Microsoft, whose share of the handheld operating system market has never strayed too far past 10 percent, hopes to make an end-run around Palm handheld lovers with a revamped Pocket PC 2002 that appeals to the businesses that employ those lovers. This latest Pocket PC version includes enterprise-oriented features designed to prompt security-conscious network professionals to standardize companywide on the OS.
Corporate network access is the jumping-off point. Thinking beyond the sync cradle, on-the-go entrepreneurs can connect to business files through wireless access points with an add-on wireless modem. Built-in Virtual Private Networking (VPN) takes care of security anxieties; improved password handling and better support for antivirus software round out the capabilities.
Naturally, the visual experience and user interface of the new OS closely mirror Microsoft's new Windows XP. But it all requires more processing power and memory, pushing hardware prices to $400 and above. Case in point: Hewlett-Packard's release of the Jornada 565 sporting Pocket PC 2002 goes for $599 (street).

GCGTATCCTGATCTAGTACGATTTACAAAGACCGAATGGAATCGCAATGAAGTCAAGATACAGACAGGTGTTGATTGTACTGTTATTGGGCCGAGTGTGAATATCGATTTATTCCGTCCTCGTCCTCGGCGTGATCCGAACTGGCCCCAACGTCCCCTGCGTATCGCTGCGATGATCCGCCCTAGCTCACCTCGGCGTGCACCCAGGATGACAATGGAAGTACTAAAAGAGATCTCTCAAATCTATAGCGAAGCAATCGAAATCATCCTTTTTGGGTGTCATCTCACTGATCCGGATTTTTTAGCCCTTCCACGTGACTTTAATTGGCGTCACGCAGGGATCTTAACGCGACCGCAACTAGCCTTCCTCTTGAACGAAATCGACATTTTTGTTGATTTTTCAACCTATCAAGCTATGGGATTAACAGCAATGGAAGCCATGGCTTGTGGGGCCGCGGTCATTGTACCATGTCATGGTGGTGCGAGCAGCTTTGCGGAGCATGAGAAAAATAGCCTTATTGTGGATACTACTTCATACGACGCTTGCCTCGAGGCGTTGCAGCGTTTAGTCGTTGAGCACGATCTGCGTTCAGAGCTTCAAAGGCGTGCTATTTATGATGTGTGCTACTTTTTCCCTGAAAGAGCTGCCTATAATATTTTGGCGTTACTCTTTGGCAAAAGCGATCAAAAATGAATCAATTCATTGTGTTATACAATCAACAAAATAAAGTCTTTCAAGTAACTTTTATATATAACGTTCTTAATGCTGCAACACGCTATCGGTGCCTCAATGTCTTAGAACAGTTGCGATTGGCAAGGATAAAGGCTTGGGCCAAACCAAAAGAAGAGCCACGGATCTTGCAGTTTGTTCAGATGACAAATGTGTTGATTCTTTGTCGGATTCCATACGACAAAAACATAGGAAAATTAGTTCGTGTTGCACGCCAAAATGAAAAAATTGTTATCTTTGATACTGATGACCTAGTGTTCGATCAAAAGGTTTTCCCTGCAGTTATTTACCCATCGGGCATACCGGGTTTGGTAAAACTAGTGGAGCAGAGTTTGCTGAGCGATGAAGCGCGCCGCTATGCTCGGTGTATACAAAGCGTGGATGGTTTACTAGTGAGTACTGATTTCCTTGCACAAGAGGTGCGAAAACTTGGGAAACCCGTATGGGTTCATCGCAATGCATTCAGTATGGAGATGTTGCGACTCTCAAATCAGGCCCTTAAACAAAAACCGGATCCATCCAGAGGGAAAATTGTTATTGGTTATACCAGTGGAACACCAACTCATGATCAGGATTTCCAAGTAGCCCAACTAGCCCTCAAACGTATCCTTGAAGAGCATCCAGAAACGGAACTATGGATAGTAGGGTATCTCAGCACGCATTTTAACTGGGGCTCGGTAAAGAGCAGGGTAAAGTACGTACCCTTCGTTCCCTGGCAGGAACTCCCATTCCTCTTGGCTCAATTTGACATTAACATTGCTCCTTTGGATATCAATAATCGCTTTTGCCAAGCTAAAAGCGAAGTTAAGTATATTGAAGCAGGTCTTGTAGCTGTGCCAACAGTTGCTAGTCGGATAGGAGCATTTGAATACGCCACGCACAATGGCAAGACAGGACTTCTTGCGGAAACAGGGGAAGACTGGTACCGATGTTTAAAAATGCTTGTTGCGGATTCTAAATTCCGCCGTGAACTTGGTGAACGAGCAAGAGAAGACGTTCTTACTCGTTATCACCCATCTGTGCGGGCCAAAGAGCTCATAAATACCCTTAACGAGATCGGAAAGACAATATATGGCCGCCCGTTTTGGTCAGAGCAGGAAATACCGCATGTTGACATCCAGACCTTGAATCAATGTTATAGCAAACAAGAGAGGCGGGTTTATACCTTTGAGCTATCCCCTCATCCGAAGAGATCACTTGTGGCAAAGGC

Right to the Source
A new way to get business tech solutions is coming down the line: e-sourcing. Web-based e-sourcing follows a utility model for providing IT services. You pay according to how much you use, just like you do with electricity or gas.
E-sourcing can encompass many products and services, but some areas to keep an eye on are Web hosting, data storage and network services. The incentives for all this are cost savings and not having to second-guess the amount of resources your business might need.
IBM is busy on the e-sourcing front lines, rolling out an e-sourcing data storage option called Managed Storage Services. Sun Microsystems and Hewlett-Packard have also made motions in this direction. Initial offerings target larger corporations, but e-sourcing should come into its own in the next few years and start to make money-saving propositions for growing businesses.